All AHRS settings will apply to a system using the IMU algorithm in exactly the same ways, except the compass readings and related settings will be ignored when using IMU.

Angular Velocity Threshold

This is the minimum reading from your gyroscopes that the device will use to assume the device is at rest. While the device assumes it is at rest, it will gradually adjust towards making the current gyro readings the new “zero”, compensating for drift over time. This value can be significantly lower if you have zeroed your gyroscope before zeroing the algorithm, as the pre-existing drift of the gyros will have been accounted for. Otherwise, this value will need to be large enough to overcome any pre-existing offsets in your gyro.

The closer you can set this value to zero, the slower the device needs to turn (or think it’s turning) to stop adjusting the gyro biases. If this value is too high, the gyros can be biased away from what is truly stationary. If this value is too low, the gyros will never adjust their bias, and you will see drift over time.

Angular Velocity Delta Threshold

This is the minimum change between gyroscope samples before the gyro stops thinking it’s at rest. You can get a good value for this from the gyroscope example after installing the gyro in your application. Simply open the graphs for all axes, and set this value near the peak-to-peak noise.

If this value is too low, the device will never think it's at rest. If it's too high, certain vibrations could affect your gyro biases (though the effects of these may also be limited by the Angular Velocity Threshold).

Acceleration Threshold

The minimum measured acceleration your system will assume it is at rest, minus gravity. This value is also used to determine how much motion is accepted before the device begins to ignore the acceleration vector as a reliable source of “down”, and relies entirely on the gyros for pitch and roll until the device stops again. Again, you can use the noise in the graphs from your accelerometer example to get a baseline of the noise, and choose a value accordingly.

If this value is too high, your device can adjust to thinking “down” is the wrong direction, or be swayed by fast motions. If this value is too low, the device may never think it is at rest to begin the process of correcting its pitch and roll.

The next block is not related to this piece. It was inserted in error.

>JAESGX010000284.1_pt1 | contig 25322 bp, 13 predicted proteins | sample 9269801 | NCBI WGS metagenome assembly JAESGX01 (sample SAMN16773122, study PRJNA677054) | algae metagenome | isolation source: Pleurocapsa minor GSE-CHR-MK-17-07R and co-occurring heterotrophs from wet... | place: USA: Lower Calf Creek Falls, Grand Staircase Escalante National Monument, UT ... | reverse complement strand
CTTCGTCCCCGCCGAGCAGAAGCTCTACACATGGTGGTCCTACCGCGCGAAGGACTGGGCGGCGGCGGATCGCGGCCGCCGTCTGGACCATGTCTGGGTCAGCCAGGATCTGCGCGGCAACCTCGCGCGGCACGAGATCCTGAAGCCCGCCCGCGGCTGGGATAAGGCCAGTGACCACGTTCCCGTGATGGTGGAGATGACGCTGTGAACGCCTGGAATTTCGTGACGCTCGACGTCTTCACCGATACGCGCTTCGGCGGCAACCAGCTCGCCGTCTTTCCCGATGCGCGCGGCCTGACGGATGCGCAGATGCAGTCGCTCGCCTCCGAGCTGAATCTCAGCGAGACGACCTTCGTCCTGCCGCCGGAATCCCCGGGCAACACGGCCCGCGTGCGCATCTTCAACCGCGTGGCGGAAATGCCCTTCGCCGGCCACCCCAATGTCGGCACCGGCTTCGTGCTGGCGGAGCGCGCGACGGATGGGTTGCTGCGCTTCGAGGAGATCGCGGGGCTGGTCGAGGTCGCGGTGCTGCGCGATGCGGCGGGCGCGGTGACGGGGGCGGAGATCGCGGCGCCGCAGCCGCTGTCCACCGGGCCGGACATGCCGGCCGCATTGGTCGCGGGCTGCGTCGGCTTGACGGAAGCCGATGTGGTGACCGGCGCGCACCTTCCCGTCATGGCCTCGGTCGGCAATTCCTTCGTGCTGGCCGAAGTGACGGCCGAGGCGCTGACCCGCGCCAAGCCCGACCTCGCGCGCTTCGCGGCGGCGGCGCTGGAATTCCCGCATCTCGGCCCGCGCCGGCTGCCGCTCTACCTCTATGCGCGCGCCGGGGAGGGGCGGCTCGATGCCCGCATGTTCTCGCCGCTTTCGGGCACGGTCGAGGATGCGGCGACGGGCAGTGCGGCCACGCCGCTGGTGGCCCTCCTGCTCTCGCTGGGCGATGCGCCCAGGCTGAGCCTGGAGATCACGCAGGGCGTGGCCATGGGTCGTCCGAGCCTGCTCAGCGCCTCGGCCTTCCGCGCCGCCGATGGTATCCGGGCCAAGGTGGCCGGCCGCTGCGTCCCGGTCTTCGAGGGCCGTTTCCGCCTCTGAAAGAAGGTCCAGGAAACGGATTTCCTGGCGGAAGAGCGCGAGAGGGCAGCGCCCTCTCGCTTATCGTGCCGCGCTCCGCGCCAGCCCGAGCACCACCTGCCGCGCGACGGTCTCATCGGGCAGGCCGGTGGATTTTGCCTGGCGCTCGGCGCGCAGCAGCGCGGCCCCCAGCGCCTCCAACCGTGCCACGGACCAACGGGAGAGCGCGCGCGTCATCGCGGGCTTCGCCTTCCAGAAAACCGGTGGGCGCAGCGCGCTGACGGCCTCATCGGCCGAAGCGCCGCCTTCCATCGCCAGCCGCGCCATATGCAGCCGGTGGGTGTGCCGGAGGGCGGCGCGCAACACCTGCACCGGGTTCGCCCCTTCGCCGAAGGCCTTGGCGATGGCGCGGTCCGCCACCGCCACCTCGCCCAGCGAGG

Mag Time

The amount of time (in seconds) your system will take to re-adjust the heading 95% of the way to aligning with the compass bearing, for differences in compass bearing and AHRS heading less than 15 degrees. Outside of 15 degrees of error, this is the time it will take the AHRS heading to correct towards the compass bearing by 45 degrees, to help limit adverse effects of interference. The better the gyros in your system, the higher this value can be.

By setting this value higher your device can become more (but never entirely) resistant to magnetic interference, at the expense of placing more weight on accurate gyroscope readings. By setting this value lower, the device’s orientation will more quickly adjust to the magnetic field readings. If this value is low enough, white noise in your compass readings will begin to show up in your measured heading.

Accel Time

The amount of time (in seconds) your system will take to realign your pitch and roll to the acceleration vector, once the device believes it is at rest. The better the gyros in your system, the higher this value can be.

By setting this value higher your device can become more resistant to acceleration affecting orientation, at the expense of placing more weight on accurate gyroscope readings. By setting this value lower, the device’s orientation will more quickly adjust to the accelerometer readings (limited by the above Acceleration Threshold).

Bias Time

If the sensor is deemed to be at rest, a “bias” parameter internal to the algorithm is slowly added to the gyroscope to compensate for any drift. Effectively, this will automatically gradually zero the gyro readings internal to the algorithm, reducing or eliminating the effects of drift. The time specified here (in seconds) is the time it takes to adjust the bias parameters to compensate for 95% of the gyro’s offsets once the device is at rest.